The `IDA` input to a flip-flop 308 is synchronized with `QAL` to create the `IDAS` that goes to the servo section 180 to control the time when a video comparison is to begin as explained with respect to that section. The `IDA` signal, once it goes low allows a `Zone 2` signal to pass through a gate to form a `Test` signal.
Multiplexer 204 is a quad AND/OR select gate which is used to control the front panel display. In the return mode `RETURN` is high, which allows only the B1 to B4 inputs to be passed to a front panel display indicating the count of the counter 294. In the `GO` mode the `Ka` is high therefore selecting for display only the A1 to A4 inputs which are a constantly updated indication of the A-spacing.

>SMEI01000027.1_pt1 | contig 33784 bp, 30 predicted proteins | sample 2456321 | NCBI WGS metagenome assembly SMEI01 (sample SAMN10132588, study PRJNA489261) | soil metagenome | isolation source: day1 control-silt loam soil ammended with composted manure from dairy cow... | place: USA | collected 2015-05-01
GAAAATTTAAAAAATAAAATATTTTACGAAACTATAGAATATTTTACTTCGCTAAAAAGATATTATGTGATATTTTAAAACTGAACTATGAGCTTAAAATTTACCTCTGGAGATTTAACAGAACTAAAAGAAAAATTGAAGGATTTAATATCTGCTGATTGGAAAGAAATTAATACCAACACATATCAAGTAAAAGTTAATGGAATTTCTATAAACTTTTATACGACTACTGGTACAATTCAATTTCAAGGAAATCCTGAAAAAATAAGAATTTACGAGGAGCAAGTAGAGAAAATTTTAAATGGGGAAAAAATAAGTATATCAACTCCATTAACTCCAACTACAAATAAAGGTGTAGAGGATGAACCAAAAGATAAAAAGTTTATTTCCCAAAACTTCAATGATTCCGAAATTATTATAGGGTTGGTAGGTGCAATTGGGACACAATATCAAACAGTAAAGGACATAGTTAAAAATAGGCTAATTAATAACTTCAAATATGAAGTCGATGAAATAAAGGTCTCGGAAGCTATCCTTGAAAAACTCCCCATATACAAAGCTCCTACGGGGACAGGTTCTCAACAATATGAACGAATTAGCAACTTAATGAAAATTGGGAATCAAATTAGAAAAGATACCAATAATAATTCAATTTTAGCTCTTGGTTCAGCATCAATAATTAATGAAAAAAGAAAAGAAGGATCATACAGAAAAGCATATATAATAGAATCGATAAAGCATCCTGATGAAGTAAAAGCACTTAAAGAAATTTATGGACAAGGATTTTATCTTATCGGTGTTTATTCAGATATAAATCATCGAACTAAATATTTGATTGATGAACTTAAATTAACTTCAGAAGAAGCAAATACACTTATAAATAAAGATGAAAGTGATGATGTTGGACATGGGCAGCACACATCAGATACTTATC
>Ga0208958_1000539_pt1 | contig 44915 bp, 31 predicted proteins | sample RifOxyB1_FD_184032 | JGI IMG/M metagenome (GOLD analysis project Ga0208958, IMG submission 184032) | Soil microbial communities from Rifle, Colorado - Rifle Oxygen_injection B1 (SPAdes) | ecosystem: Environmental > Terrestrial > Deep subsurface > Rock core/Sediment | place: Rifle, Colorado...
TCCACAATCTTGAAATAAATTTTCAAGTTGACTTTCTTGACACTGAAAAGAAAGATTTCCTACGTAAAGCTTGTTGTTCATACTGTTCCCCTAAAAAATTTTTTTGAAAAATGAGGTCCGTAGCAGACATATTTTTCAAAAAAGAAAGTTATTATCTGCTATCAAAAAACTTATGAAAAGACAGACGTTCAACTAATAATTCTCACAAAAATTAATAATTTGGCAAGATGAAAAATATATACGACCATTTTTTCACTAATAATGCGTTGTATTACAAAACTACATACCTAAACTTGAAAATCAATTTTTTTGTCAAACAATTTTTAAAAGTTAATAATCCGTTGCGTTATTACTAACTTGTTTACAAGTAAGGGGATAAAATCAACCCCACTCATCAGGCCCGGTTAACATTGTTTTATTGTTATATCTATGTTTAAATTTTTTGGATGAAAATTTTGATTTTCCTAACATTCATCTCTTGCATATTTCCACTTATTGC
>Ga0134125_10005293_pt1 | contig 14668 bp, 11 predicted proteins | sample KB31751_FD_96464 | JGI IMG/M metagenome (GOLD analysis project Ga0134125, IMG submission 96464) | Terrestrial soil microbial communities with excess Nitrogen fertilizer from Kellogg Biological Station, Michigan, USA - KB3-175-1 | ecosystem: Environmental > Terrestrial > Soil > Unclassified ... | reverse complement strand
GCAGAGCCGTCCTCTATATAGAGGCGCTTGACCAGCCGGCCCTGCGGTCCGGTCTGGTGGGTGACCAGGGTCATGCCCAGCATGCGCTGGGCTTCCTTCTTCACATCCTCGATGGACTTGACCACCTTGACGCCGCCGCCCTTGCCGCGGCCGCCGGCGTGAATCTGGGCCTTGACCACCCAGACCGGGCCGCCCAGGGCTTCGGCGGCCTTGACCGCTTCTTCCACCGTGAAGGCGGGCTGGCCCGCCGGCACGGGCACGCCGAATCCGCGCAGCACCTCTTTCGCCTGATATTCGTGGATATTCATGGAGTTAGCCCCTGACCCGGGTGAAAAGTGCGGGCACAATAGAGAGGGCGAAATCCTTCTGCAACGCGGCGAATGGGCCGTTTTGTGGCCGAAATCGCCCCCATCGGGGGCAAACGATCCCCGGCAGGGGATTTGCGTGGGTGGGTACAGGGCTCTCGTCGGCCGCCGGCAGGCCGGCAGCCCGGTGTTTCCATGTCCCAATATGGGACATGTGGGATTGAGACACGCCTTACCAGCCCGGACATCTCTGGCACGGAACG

This servo module 180 is the control center of the system. Four portions of the servo circuitry are shown in FIGS. 21, 22, 23 and 24. Inputs to the servo 180 are the two leading edge detectors, and information from the classification circuit, type and A-spacing. The servo 180 then in turn controls the output of the two FIFO's 184 and 186 and enables the comparative output logic from the correlation algorithms 194. Referring to the servo circuitry, the `IWB` (input white to black) and the `DWB` (delayed white to black) signals are compared at an AND gate 320, shown in FIG. 23, when the `TEST` signal, as derived from the variable A-spacing section goes high and allows this comparison. The signal output from the gate 320 is synchronized with `QAL` at a flip-flop 322 to provide the signal `Match`. This `Match` signal will be high only when `IWB` and `DWB` correspond. At a gate 324 the `IWB` and `DWB` are `Anded` at the time of `TEST`. While vertically scanning the slit pattern there is an intermediate slit that appears between the horizontal scan of the two main slits. The main slits are defined as 1A, 2A, and 3A. The intermediate slits are defined as 1B, 2B, and 3B. The output `DLIA` (delayed leads Input A) signal for 1A compares the `DWB` signal with the `IWB` signal to determine if the delayed video leads the input video. Conversely, gate 330 compares `DWB` and `IWB` to determine if the input video leads the delayed video. These two signals are ORed in a gate 326 to provide the `MisM` signal indicating a mismatch of the alignment of the 2 A-Video signals. Both the `Match` and `MisM` signals are used in determining the `a` spacing in the circuit of FIG. 24. The `ILD` signal from the gate 328 as developed from either the gate 330 or gate 360 and, when low, prevents any output advance of the 32 stage FIFO 184 until the delayed video is aligned with the initial video.